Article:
In 1951 they left for Europe and in 1953 they settled permanently in London, but made frequent visits to other parts of Europe, Africa, Antarctica and often returned to Australia. The London base was essential to establishing Nolan’s British reputation. He was honoured with a survey exhibition at the Whitechapel Gallery in 1957, the same year as he created the set designs for the stage version of Douglas Stewart’s Ned Kelly play. He was awarded a Harkness Fellowship to the USA in 1959 and in 1963 was awarded an OBE for his services to art. Many retrospective exhibitions were to follow, including a 1967 exhibition at the Art Gallery of New South Wales, a 1973 exhibition in Dublin and a 1987 national touring exhibition in Australia.
Cynthia Nolan committed suicide on 23 November 1976. In 1978 Nolan married Mary Boyd Perceval, the widow of artist John Perceval and sister of his friend Arthur Boyd. The relative haste of this marriage caused a permanent rift with his former friend Patrick White, who attacked him in his memoir Flaws in the Glass. Nolan responded in paint.
In 1981 he was made a Knight Bachelor for his services to art, and in 1983 they settled at Rodd Farm on the borders of Wales where he enjoyed the expansive landscape for the rest of his life. While he was honoured by Australian galleries with exhibitions in the later years, he was emotionally more committed to Britain and Ireland. In 1986, four years before his death, he gave fifty paintings to the people of Ireland.


Joanna Mendelssohn
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Sir Sidney Robert Nolan, painter, illustrator, printmaker and set designer, son of a Melbourne tram driver and occasional SP (starting price) bookmaker, was born at Carlton in Victoria on 22 April 1917. His parents, Sidney and Dora, were fifth generation Australians of Irish descent. At their son’s birth they were struggling to establish a farm at Nagambie in Victoria. They gave up and moved to the city, taking up residence in the bayside suburb of St Kilda where Nolan grew up. Three more children followed, two girls and a boy.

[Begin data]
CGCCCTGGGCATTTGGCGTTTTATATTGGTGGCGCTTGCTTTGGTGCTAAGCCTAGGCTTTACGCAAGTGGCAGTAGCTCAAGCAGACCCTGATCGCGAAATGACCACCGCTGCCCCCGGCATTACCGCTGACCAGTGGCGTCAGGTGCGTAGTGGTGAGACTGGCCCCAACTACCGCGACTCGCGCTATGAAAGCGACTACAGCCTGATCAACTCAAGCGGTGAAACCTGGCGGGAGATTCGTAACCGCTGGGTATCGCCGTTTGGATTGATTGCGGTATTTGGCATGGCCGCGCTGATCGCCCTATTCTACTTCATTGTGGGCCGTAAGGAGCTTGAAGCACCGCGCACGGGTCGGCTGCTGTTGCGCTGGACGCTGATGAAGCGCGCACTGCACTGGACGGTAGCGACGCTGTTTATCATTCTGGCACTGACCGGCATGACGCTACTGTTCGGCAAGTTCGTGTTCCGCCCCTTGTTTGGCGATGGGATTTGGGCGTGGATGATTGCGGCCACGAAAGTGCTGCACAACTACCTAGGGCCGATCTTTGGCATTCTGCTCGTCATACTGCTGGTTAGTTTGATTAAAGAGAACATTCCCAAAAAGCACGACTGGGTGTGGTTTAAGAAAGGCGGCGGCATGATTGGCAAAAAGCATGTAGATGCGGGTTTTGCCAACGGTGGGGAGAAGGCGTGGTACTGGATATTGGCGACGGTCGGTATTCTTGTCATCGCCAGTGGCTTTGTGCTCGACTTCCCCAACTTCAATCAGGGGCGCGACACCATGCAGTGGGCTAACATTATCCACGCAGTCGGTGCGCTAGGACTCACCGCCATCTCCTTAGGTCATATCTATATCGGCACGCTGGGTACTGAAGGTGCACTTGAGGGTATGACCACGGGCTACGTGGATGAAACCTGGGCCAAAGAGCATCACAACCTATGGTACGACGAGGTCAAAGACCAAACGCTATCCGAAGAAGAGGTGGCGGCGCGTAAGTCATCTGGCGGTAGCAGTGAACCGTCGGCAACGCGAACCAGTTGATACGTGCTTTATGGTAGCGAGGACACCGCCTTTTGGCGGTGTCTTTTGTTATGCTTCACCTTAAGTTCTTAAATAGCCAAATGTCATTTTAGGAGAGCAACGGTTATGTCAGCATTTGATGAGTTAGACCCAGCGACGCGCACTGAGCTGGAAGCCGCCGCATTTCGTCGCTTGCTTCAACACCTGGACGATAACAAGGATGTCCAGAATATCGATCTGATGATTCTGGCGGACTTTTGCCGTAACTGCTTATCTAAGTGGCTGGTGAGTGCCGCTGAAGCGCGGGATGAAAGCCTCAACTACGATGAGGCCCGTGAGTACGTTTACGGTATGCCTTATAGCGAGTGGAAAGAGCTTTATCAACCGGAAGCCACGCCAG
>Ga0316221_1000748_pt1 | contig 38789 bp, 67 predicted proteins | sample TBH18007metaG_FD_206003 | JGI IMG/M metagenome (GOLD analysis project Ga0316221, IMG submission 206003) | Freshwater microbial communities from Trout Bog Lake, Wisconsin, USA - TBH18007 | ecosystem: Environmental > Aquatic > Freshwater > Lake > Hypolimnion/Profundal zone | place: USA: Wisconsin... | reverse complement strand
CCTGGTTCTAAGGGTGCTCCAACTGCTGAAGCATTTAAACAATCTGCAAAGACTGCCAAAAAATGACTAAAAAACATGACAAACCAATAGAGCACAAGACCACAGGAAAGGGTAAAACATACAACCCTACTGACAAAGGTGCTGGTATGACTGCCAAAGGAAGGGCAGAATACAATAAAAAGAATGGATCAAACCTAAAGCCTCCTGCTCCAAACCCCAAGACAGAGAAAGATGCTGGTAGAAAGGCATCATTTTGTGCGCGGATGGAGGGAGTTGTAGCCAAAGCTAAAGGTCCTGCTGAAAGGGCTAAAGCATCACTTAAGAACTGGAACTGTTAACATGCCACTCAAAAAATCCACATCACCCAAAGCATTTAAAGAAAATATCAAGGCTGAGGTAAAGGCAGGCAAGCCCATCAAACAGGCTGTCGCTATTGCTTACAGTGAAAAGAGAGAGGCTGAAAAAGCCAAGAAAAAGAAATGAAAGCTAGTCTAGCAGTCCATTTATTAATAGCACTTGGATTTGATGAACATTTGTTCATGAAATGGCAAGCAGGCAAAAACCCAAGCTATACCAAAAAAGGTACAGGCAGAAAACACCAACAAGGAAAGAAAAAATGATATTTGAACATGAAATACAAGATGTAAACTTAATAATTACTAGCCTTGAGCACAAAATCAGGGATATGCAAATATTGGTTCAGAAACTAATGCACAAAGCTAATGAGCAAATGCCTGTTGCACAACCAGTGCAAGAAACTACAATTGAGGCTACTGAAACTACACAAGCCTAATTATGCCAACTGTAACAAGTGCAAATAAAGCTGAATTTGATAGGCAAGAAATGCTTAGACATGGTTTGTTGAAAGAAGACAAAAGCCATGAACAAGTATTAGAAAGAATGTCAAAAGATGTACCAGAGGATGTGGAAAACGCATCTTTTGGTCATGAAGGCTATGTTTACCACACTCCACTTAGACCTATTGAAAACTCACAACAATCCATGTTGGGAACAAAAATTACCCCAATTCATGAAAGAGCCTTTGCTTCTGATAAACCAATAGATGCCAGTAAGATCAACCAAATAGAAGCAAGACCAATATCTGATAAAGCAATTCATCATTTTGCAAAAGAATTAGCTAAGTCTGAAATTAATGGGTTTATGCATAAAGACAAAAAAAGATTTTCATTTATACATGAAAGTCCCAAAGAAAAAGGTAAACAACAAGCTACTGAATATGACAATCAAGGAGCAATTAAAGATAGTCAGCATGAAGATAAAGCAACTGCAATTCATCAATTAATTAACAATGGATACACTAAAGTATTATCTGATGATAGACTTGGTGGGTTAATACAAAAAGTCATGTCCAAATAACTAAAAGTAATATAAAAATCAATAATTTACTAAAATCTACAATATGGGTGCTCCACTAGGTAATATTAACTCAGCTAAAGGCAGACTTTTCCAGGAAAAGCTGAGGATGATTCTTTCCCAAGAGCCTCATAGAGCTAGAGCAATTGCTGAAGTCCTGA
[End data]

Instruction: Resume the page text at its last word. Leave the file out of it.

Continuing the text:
Nolan left school at fourteen and enrolled at Prahran Technical College to study design and crafts, where he also received some training in art. He worked at various odd jobs and for a time in a commercial art studio; thereafter he spent six years in the art department of Fayrefield Hats. From 1934 to 1936, Nolan sporadically attended evening classes at the National Gallery School (Victoria), but these held no interest for him. The National Gallery was located in the same building as the State Library and Nolan spent much of his time in the domed public reading room where he read William Blake, Baudelaire, Verlaine, Proust, D.H. Lawrence, Dostoevsky, Faulkner, Kierkegaard, Nietzsche, Joyce and Marx, among others, and became familiar with the work of European artists through reproductions in books and journals. Fellow art student Howard Matthews introduced him to the poetry of Rimbaud out of which grew an obsession for the poet and his work. For a few years Nolan moved in a circle of young radical artists who behaved as intellectuals and he shared studios with some of them. He was painting all the time, mostly abstracts, and in 1938 decided to become a full-time painter.